Crappie are a type of freshwater fish of the genus Pomoxis in the sunfish family. The fish is one of the most sought-after game fish and is plentiful in lakes in rivers through the United States and parts of Canada. While it was originally native only to the eastern part of the continent, its range has been extended from the Atlantic to the Pacific coasts.
Crappie are known for their fighting ability and aggressiveness when they strike a bait. While they are usually easily hauled in, simply because of their smaller size, it may be hard to find a more entertaining fighter once hooked. They jump swim very fast from side to side, trying to find an advantage.
Crappie come in two different varieties, white and black. In actuality, there is very little difference between the two. Each have darker areas running front to back along the back of the fish with sides that are almost silvery. Both also have black spots, though the spots are more organized on white crappie. The dorsal spines account for the other difference. White crappie have six dorsal spines and black crappie have seven to eight.
Crappie are not a large species, as far as game fish go. They are not as flashy or as popular as bass. The vast majority of those caught are less than 2 pounds (1 kilogram). The world record, for both black and white crappie, barely exceeds 5 pounds (2.26 kilograms). However, they offer something many other game fish species do not -- the opportunity to catch them in huge numbers.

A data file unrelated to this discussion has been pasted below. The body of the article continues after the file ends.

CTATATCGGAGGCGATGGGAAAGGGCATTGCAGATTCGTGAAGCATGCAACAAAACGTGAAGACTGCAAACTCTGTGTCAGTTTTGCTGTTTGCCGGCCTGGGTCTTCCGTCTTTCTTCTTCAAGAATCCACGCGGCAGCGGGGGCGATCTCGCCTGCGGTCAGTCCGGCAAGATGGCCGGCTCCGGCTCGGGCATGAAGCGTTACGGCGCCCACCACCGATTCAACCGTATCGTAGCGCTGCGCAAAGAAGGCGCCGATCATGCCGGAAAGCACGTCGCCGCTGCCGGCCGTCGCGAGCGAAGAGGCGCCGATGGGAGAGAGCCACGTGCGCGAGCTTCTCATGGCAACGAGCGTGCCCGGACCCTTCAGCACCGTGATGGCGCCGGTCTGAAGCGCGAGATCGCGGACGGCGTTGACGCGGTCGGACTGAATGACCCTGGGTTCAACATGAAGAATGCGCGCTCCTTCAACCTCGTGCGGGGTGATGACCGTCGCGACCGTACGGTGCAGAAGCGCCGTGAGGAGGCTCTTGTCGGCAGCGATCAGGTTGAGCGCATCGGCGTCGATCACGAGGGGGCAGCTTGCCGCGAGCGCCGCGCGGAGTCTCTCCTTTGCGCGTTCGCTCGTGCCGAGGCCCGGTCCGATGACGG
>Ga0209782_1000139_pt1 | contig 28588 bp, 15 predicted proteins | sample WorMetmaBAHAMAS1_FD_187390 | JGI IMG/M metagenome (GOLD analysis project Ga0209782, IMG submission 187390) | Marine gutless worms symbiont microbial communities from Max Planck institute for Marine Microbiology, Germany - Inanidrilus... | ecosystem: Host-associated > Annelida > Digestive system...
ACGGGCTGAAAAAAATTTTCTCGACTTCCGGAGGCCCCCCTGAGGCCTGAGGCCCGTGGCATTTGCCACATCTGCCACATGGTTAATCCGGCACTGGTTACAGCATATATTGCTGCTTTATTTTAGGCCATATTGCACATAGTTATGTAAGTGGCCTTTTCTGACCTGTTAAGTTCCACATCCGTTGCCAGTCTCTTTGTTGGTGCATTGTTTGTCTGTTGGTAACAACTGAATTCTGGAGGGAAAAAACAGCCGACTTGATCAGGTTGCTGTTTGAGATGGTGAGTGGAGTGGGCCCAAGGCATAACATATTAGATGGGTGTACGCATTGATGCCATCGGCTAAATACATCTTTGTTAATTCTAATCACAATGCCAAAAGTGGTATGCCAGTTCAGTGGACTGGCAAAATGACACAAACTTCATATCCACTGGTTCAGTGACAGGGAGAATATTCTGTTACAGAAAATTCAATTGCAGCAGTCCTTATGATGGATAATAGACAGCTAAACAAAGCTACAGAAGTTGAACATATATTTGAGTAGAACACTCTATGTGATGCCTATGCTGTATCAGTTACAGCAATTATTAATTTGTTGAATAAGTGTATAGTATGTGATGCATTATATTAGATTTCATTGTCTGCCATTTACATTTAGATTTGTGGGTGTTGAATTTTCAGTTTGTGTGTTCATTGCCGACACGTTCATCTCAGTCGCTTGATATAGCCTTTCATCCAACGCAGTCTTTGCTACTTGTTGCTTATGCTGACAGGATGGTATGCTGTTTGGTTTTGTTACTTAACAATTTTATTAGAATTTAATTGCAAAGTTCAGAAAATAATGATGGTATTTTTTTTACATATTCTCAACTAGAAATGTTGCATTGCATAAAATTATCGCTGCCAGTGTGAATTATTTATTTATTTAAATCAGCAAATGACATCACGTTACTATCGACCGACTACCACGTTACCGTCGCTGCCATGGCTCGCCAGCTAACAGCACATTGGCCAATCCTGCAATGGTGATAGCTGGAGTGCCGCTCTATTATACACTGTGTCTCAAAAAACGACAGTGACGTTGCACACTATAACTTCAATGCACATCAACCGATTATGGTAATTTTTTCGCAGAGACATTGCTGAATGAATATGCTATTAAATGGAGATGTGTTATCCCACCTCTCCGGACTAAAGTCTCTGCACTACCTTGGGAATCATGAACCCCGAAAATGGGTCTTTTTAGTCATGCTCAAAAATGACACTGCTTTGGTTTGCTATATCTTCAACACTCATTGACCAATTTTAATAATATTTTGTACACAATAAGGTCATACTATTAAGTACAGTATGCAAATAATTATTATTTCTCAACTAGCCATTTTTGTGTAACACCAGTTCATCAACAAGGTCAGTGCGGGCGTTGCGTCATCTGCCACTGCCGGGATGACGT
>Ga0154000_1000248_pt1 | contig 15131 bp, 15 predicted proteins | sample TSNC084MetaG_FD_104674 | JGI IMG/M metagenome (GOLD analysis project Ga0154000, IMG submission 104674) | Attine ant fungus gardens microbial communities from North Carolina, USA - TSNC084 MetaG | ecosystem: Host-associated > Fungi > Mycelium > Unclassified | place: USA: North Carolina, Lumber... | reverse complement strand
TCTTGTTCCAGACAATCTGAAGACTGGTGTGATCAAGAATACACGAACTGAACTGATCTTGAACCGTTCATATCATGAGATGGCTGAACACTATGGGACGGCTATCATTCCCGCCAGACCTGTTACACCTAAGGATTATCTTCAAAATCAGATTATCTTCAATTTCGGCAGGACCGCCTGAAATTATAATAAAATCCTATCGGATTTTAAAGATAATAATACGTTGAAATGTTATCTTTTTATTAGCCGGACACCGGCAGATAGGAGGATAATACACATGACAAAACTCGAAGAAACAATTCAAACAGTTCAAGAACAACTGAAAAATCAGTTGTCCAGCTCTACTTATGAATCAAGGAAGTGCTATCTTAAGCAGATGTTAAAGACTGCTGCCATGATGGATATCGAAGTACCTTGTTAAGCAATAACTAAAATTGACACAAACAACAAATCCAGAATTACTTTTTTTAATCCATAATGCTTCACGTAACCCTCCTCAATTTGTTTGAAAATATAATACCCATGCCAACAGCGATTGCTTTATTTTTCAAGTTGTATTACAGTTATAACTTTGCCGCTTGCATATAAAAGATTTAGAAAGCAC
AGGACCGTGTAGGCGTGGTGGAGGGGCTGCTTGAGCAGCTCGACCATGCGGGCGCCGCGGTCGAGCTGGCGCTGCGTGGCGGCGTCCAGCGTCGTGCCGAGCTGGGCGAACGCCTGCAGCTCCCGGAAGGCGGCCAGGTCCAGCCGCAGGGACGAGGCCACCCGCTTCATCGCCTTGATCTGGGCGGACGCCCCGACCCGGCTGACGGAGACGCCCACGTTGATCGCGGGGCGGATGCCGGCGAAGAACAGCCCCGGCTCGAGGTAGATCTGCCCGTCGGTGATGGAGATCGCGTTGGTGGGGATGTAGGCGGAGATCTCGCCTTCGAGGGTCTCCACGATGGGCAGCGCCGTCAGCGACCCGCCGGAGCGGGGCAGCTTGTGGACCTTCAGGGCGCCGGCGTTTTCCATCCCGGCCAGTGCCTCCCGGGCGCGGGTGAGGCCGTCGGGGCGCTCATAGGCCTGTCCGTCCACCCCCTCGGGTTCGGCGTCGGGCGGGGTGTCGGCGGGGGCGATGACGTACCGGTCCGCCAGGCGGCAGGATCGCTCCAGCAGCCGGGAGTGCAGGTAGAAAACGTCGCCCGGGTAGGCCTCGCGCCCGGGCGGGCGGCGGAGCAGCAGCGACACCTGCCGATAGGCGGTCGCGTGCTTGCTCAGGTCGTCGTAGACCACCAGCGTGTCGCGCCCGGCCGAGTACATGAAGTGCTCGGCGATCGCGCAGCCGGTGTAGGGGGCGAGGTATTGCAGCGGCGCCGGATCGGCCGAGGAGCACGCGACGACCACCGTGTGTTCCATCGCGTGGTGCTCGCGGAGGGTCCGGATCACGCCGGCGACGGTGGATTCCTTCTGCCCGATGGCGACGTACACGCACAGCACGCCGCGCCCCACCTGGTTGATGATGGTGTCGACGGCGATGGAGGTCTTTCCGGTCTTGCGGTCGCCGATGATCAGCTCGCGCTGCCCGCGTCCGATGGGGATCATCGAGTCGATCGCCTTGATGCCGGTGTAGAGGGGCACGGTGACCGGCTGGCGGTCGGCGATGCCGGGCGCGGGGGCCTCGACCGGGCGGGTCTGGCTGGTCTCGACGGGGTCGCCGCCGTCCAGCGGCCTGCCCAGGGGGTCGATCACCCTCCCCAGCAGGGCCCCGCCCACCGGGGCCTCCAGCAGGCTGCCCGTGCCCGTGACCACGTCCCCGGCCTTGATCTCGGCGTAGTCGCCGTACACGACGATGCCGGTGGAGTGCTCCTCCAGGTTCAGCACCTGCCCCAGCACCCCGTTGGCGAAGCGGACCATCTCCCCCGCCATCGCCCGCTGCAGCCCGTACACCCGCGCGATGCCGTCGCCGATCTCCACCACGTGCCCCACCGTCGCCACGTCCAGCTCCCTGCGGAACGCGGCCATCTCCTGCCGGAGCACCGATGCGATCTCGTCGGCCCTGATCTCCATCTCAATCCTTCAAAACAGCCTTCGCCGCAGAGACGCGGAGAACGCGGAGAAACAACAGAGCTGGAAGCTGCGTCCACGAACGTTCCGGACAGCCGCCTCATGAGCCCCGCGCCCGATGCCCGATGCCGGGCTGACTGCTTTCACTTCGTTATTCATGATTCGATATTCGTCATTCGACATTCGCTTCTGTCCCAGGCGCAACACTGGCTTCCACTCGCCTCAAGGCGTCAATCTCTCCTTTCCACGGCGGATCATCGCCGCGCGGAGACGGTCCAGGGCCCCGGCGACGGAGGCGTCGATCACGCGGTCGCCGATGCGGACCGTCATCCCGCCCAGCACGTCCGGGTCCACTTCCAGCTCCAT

It is not uncommon for crappie to be schooled together in very impressive numbers. Also, because they are so common in many areas, bag limits are either non-existent or very generous in most jurisdictions. In some cases, bringing home 40 to 50 fish a day, per boat, is an average day. Once a school is found and the right bait is used, it can be very easy to catch a crappie, or dozens of them. Further, crappie are considered to be among the best tasting of freshwater fish.
A crappie's diet is very diverse. As a predatory species, they tend to like cut bait, small fish offered as live bait, or smaller lures. The fact they have such a diverse diet often means a great variety of lures can be used in catching them. In fact, some anglers may be surprised when they strike at very large lures, much larger than they could probably actually swallow, had it been a natural prey.